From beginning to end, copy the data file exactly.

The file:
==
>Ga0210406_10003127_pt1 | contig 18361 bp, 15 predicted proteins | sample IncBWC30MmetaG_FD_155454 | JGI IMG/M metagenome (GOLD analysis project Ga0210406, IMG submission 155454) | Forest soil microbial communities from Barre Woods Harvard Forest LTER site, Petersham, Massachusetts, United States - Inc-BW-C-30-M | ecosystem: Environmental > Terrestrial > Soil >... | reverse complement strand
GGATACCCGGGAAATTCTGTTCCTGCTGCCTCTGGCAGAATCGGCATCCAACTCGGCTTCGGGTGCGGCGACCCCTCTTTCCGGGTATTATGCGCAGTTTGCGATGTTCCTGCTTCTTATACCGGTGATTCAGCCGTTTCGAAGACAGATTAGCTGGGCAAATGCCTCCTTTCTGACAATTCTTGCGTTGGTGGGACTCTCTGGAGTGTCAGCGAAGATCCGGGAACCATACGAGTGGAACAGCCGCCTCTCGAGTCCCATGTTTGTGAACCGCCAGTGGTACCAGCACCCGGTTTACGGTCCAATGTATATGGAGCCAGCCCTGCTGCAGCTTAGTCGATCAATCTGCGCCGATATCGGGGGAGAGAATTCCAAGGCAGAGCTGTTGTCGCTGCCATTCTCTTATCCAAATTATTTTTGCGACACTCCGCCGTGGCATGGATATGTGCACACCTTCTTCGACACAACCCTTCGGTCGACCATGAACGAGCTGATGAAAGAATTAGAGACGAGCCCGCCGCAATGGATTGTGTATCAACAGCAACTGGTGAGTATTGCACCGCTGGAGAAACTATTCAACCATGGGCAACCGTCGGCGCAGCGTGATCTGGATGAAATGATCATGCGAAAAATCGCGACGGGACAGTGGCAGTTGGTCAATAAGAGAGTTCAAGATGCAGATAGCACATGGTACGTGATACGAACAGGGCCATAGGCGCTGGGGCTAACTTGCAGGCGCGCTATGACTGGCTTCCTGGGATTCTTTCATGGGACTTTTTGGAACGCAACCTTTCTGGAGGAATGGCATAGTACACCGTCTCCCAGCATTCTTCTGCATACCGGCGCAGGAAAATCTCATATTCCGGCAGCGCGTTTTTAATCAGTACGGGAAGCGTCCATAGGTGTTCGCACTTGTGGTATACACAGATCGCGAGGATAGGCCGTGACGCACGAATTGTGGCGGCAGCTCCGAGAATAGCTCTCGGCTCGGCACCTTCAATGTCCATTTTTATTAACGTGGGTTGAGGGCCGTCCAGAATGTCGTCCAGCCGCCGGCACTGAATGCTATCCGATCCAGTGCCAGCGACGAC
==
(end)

>Ga0210406_10003127_pt1 | contig 18361 bp, 15 predicted proteins | sample IncBWC30MmetaG_FD_155454 | JGI IMG/M metagenome (GOLD analysis project Ga0210406, IMG submission 155454) | Forest soil microbial communities from Barre Woods Harvard Forest LTER site, Petersham, Massachusetts, United States - Inc-BW-C-30-M | ecosystem: Environmental > Terrestrial > Soil >... | reverse complement strand
GGATACCCGGGAAATTCTGTTCCTGCTGCCTCTGGCAGAATCGGCATCCAACTCGGCTTCGGGTGCGGCGACCCCTCTTTCCGGGTATTATGCGCAGTTTGCGATGTTCCTGCTTCTTATACCGGTGATTCAGCCGTTTCGAAGACAGATTAGCTGGGCAAATGCCTCCTTTCTGACAATTCTTGCGTTGGTGGGACTCTCTGGAGTGTCAGCGAAGATCCGGGAACCATACGAGTGGAACAGCCGCCTCTCGAGTCCCATGTTTGTGAACCGCCAGTGGTACCAGCACCCGGTTTACGGTCCAATGTATATGGAGCCAGCCCTGCTGCAGCTTAGTCGATCAATCTGCGCCGATATCGGGGGAGAGAATTCCAAGGCAGAGCTGTTGTCGCTGCCATTCTCTTATCCAAATTATTTTTGCGACACTCCGCCGTGGCATGGATATGTGCACACCTTCTTCGACACAACCCTTCGGTCGACCATGAACGAGCTGATGAAAGAATTAGAGACGAGCCCGCCGCAATGGATTGTGTATCAACAGCAACTGGTGAGTATTGCACCGCTGGAGAAACTATTCAACCATGGGCAACCGTCGGCGCAGCGTGATCTGGATGAAATGATCATGCGAAAAATCGCGACGGGACAGTGGCAGTTGGTCAATAAGAGAGTTCAAGATGCAGATAGCACATGGTACGTGATACGAACAGGGCCATAGGCGCTGGGGCTAACTTGCAGGCGCGCTATGACTGGCTTCCTGGGATTCTTTCATGGGACTTTTTGGAACGCAACCTTTCTGGAGGAATGGCATAGTACACCGTCTCCCAGCATTCTTCTGCATACCGGCGCAGGAAAATCTCATATTCCGGCAGCGCGTTTTTAATCAGTACGGGAAGCGTCCATAGGTGTTCGCACTTGTGGTATACACAGATCGCGAGGATAGGCCGTGACGCACGAATTGTGGCGGCAGCTCCGAGAATAGCTCTCGGCTCGGCACCTTCAATGTCCATTTTTATTAACGTGGGTTGAGGGCCGTCCAGAATGTCGTCCAGCCGCCGGCACTGAATGCTATCCGATCCAGTGCCAGCGACGAC